However, there is only one case on record where a person is known to have become a talking picture star because she got mad.
And how mad she was!
Dressier is the name; Marie Dressier, most beloved of the screen’s character comediennes.
Here’s how it happened. Marie Dressier, or Leila Ivoerber if you must have the real name, was five years old when her theatrical career started.
Little Marie, at the age of five, found herself atop a pedestal garbed as Cupid. This was in a church theatrical in Cobourg, Ontario.
People laughed, and that’s just what they weren’t supposed to do. Marie, however, being both good-natured and five years old, failed to take offense.
Marie’s next dip into show business was when she was fourteen. This was in an amateur play in Lindsay, Ontario. Marie had no particular desire to go on the stage, but once again the audience hooted and howded at Marie’s attempt. And at fourteen the girl was capable of getting mad. She was so mad that she straightaway joined a roving light opera troupe. Slic’d show those hayseeds who was an actress !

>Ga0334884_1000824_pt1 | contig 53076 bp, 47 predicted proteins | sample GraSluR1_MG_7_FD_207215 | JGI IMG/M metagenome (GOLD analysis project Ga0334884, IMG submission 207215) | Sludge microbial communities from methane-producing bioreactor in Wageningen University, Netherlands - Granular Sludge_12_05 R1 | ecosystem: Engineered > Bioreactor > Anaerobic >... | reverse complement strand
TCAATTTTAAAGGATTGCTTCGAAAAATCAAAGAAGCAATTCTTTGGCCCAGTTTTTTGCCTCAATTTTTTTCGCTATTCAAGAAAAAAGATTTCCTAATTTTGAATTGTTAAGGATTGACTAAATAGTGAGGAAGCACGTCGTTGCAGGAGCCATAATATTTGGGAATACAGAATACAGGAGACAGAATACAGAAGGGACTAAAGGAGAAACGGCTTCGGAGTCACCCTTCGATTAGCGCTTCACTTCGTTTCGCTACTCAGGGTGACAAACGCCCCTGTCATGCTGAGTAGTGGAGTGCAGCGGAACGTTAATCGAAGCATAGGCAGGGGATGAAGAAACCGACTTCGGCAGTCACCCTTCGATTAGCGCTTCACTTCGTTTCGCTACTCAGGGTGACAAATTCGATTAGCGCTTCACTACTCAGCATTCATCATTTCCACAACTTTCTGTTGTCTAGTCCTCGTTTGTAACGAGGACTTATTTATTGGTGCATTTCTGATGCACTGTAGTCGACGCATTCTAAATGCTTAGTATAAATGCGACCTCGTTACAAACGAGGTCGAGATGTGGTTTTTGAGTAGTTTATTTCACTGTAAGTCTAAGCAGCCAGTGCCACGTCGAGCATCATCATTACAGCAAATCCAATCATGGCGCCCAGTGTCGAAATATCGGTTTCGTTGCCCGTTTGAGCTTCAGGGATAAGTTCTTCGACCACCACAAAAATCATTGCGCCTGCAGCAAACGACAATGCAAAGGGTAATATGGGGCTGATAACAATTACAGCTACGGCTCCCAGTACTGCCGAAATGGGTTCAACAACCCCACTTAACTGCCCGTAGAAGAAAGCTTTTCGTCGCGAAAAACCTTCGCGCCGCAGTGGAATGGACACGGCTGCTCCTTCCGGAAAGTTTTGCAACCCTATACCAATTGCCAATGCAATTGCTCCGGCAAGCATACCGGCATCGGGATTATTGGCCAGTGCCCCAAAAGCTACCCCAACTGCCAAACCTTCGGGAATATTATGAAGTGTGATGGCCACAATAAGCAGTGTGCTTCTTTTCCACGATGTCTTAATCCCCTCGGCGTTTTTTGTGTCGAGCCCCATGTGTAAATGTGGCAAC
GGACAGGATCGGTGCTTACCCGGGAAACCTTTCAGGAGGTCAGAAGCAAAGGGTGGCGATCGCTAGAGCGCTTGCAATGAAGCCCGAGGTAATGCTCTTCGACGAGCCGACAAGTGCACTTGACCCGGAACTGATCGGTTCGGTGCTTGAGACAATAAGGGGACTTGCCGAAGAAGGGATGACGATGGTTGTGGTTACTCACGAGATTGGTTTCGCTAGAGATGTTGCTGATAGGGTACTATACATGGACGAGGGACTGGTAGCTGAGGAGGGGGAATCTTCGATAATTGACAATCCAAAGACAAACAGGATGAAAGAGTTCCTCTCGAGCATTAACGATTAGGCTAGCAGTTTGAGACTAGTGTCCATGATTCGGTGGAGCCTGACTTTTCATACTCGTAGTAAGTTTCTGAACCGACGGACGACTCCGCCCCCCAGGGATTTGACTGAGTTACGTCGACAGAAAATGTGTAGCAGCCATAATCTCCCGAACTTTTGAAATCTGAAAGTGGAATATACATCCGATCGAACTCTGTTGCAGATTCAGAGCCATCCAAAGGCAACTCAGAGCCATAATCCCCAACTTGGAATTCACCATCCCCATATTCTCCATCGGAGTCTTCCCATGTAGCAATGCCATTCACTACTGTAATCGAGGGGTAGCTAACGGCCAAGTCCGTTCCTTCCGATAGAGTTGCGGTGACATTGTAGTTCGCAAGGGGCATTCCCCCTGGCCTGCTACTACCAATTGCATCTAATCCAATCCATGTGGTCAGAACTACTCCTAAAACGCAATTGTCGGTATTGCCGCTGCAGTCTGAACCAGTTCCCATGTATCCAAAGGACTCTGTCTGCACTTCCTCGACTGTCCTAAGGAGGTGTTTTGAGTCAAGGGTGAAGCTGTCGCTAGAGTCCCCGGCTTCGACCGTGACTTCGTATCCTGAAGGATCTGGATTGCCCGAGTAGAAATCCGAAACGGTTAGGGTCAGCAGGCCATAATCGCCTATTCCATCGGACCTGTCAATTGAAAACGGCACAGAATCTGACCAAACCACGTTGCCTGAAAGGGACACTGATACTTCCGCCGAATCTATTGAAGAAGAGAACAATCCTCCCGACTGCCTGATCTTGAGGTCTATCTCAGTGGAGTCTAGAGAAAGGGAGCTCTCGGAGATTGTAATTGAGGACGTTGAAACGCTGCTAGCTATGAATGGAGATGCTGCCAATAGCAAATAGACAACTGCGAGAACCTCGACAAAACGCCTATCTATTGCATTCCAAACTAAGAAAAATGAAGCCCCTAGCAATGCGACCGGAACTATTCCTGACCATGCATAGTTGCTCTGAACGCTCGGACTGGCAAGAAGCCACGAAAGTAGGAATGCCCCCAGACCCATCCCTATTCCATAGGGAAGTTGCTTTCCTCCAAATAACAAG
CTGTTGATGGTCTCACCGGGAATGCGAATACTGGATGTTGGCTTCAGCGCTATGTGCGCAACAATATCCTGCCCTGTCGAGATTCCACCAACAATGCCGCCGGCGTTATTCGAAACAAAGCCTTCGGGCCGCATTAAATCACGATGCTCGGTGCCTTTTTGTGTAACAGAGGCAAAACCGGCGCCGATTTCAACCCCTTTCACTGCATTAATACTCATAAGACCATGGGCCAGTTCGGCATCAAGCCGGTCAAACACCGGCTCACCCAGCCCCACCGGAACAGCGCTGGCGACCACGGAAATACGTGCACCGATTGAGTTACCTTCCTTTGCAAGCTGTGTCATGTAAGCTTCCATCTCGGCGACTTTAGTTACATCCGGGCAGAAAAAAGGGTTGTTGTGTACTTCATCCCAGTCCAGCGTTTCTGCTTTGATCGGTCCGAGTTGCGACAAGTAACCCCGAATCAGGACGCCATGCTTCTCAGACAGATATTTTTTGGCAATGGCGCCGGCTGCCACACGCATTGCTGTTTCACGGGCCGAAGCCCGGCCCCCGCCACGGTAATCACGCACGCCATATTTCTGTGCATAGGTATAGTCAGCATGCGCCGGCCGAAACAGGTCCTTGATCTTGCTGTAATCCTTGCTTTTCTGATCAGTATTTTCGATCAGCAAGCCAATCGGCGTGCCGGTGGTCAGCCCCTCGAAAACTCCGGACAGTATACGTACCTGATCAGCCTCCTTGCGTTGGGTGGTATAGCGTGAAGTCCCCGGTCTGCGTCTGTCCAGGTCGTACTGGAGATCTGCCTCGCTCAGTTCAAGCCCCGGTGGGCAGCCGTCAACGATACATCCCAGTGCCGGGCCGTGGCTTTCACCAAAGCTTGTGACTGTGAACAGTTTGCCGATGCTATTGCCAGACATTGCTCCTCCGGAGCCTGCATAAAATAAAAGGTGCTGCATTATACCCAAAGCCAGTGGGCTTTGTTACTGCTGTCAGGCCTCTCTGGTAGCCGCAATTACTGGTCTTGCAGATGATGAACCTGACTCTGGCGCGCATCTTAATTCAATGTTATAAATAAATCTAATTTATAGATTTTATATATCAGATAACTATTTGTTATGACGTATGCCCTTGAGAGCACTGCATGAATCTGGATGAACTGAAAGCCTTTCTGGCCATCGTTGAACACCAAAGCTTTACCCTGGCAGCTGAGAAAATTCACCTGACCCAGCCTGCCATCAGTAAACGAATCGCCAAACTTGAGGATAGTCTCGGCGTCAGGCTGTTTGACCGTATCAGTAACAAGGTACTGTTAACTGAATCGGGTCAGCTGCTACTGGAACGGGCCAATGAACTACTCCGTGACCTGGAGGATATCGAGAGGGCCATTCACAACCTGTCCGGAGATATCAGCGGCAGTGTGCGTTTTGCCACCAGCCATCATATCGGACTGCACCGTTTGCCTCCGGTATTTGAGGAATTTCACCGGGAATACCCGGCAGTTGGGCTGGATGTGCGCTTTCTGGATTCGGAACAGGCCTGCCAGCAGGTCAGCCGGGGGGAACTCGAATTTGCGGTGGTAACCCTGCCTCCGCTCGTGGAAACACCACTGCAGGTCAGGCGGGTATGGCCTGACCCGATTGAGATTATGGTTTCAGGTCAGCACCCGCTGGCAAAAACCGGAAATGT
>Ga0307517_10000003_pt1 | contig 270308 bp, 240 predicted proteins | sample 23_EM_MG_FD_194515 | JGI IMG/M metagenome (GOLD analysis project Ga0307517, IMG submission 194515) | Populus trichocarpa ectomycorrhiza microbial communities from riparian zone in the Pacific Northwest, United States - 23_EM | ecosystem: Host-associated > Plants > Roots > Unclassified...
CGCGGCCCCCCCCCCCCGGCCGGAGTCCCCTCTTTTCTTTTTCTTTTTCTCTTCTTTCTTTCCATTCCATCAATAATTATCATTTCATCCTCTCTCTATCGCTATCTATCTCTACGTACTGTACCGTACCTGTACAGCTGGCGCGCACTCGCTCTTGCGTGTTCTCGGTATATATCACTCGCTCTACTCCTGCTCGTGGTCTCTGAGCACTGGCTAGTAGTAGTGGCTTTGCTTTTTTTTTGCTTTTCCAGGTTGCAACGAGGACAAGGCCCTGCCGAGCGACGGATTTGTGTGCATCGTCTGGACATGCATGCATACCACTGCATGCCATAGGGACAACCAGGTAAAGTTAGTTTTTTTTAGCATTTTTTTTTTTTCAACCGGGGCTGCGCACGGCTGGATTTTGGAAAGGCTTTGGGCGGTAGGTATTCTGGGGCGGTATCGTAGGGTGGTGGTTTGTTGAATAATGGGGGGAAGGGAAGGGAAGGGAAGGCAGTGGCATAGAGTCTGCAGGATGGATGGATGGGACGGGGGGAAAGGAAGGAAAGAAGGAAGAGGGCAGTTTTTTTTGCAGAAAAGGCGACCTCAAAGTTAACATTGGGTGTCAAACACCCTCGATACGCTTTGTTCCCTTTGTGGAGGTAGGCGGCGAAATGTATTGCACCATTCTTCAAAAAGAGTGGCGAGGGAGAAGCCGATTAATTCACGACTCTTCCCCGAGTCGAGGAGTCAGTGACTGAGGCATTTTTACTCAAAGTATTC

Marie trouped along, continuing to take herself quite seriously. And then Maurice Barrymore, father of John and Lionel and Ethel, got her into a corner and convinced her that she had great comic potentialities.
Marie became a comedienne, and her success from this point on was meteoric. She starred with Weber and Fields, and supplied comedy for shows featuring Fay Templeton and Lillian Russell, and earned for herself $1,600 a week. Here was success, and Marie was still young. Young enough, anyway.